LONDON, June 2 (Reuters) – Sterling trimmed earlier gains on Wednesday as the one-off positive currency effects of the collapse of Prudential’s attempt to buy AIG’s Asian arm subsided.
The pound had risen broadly in early trade after British insurer Prudential plc (PRU.L) said it was withdrawing from a $35.5 billion deal to buy American International Group Inc’s (AIG.N) Asian life insurance business AIA. [ID:nTOE65100R]
Traders said Prudential had put in place a series of currency hedges, selling sterling against the dollar, when the initial bid was announced in March and these positions had needed to be unwound.
“The rally of the past two sessions has been driven solely by the news that the Prudential’s ambition to buy AIG’s Asian arm has failed and this implied that pre-deal hedging positioning have had to be unwound on a large scale,” said Audrey Childe-Freeman, senior currency strategist at Brown Brothers Harriman.
At 1030 GMT, sterling had eased back to trade around flat versus the dollar GBP=D4 at $1.4650, having risen to a high of $1.4771 in early London trade.
“There is no new domestic political or economic development to justify the rally of the past few sessions, which is why we would call for caution on the bullish cable trade,” added Childe-Freeman.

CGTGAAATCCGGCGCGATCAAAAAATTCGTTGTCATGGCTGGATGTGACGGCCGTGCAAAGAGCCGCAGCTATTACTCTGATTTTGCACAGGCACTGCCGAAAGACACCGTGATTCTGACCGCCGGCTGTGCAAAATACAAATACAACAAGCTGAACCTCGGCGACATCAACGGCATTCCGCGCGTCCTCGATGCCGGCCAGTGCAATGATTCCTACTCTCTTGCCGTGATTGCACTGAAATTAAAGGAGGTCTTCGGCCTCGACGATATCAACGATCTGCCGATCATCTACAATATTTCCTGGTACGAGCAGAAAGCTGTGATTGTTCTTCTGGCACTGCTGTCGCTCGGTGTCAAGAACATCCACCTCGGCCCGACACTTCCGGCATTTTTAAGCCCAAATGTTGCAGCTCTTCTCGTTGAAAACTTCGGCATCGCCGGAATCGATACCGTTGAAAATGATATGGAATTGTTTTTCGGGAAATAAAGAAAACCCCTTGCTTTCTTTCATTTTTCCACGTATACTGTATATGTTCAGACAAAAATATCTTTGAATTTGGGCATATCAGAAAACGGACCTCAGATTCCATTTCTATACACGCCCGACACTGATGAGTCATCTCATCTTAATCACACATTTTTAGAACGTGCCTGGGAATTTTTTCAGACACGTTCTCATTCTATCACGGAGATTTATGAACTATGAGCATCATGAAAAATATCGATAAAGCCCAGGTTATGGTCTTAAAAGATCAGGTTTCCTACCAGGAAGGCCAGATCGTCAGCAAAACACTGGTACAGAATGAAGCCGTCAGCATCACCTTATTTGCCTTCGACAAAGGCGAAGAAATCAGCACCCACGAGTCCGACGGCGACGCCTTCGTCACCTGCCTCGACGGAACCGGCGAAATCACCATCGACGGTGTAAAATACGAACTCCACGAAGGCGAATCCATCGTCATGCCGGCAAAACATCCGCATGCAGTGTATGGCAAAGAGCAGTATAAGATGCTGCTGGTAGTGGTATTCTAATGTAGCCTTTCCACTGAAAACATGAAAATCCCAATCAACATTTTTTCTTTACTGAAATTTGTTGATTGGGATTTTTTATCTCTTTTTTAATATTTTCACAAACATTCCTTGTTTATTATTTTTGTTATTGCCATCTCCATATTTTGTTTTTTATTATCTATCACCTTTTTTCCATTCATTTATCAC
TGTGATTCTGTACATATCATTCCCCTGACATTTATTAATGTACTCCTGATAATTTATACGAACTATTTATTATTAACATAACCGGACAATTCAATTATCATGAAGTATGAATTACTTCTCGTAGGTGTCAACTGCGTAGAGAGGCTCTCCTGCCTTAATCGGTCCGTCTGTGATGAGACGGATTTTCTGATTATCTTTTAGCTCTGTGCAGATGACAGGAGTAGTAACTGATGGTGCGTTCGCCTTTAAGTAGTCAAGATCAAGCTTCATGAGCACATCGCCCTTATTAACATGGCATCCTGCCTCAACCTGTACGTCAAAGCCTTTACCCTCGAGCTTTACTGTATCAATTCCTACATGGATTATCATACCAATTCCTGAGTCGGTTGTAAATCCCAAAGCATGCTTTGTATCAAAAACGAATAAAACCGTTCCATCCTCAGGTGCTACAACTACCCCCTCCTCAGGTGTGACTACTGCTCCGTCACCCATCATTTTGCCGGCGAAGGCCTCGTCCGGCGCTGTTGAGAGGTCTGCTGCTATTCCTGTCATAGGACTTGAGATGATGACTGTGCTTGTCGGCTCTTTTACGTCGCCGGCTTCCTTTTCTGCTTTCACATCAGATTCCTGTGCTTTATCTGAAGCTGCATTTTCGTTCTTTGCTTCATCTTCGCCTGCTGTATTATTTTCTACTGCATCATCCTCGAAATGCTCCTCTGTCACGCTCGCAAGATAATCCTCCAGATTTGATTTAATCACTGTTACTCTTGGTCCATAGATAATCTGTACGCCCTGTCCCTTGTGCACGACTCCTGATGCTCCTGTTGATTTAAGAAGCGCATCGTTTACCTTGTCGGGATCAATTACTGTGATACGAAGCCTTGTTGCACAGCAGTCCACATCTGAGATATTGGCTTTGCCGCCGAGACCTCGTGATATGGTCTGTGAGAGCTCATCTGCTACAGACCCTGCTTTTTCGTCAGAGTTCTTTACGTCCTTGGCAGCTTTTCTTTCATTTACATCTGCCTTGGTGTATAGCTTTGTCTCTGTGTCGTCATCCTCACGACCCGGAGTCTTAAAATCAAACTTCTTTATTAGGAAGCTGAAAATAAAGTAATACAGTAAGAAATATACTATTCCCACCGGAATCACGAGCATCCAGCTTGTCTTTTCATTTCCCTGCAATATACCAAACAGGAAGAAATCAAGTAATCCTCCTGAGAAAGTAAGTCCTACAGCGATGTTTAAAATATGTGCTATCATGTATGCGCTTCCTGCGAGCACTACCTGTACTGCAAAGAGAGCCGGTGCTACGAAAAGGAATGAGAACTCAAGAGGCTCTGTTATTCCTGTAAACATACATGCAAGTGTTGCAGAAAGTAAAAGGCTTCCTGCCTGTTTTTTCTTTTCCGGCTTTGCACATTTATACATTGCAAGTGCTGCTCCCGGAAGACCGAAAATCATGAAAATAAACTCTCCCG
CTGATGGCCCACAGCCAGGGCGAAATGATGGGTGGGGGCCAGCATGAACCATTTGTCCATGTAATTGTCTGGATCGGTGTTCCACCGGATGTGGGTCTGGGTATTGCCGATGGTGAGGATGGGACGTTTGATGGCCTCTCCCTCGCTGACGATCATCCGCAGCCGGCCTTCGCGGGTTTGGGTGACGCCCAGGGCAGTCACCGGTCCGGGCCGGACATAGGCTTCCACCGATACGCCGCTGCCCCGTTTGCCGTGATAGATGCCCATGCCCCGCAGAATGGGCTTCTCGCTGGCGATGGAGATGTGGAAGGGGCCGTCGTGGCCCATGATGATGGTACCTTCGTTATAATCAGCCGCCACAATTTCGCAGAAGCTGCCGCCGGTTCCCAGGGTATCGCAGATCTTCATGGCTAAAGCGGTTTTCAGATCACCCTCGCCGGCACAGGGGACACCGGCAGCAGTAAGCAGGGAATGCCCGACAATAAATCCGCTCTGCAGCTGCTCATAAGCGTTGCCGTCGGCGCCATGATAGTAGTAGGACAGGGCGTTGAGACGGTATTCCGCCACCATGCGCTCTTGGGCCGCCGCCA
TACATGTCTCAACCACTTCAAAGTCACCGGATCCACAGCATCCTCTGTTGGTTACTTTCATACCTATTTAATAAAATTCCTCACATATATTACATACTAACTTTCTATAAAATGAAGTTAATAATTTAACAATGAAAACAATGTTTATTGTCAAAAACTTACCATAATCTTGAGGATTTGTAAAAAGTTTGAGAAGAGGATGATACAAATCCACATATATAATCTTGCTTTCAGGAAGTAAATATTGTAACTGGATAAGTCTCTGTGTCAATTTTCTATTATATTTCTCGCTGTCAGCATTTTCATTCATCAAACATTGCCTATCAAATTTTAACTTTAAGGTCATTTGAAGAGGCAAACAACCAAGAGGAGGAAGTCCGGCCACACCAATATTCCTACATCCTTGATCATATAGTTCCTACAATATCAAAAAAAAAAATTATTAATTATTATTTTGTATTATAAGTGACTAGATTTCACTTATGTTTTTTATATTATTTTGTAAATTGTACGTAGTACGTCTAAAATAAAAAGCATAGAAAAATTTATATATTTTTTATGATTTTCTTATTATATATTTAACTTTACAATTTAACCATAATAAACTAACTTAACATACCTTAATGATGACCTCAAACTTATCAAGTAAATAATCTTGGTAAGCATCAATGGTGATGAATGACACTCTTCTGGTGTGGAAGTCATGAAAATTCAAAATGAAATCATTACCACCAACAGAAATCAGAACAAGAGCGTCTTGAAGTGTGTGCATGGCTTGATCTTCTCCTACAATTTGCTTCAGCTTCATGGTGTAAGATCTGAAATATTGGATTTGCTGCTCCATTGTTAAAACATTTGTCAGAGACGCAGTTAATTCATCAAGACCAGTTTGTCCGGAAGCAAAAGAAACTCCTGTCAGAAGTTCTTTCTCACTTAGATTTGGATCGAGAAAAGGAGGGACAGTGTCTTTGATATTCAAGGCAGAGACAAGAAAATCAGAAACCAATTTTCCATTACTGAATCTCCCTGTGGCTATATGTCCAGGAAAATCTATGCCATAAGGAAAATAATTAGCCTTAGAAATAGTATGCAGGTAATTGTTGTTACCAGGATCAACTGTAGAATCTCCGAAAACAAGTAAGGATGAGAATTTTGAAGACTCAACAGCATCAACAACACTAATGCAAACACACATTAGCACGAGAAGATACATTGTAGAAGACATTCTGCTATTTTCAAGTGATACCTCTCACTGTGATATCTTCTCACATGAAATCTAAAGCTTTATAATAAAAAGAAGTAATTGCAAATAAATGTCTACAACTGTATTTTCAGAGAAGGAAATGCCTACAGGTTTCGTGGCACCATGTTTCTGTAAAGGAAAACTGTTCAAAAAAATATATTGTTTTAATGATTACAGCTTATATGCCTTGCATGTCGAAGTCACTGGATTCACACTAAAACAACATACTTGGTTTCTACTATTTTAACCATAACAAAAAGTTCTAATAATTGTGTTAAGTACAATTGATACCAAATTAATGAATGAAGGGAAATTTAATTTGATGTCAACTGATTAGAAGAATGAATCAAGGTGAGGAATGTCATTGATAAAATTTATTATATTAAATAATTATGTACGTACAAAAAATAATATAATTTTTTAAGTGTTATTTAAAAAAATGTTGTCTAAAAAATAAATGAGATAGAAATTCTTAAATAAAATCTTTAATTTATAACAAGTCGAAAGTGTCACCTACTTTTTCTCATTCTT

Versus the euro EURGBP=D4, sterling also eased to trade around flat at 83.55 pence after initially extending 18-month highs to 82.80.
Traders said there were significant stop-loss orders building underneath that level and that the technical picture was still positive for sterling versus the euro.
“There’s been a shift in the technical complexion for sterling versus the euro and that should be quite supportive,” said Credit Agricole CIB’s deputy head of foreign exchange research Daragh Maher.
“My year-end target for euro/sterling is 80 pence,” he added.
Sterling had also eased from a four-month high versus a currency basket =GBP of 80.80 to stand at 80.50, according to Bank of England data.
British mortgage approvals rose slightly more than expected in April, but unsecured lending fell for the first time since November, official data showed on Wednesday.
Separate figures from the Bank of England showed its preferred money supply gauge — M4 excluding intermediate other financial corporations — slowed sharply in April to 0.3 percent on the month.
(Editing by Ron Askew)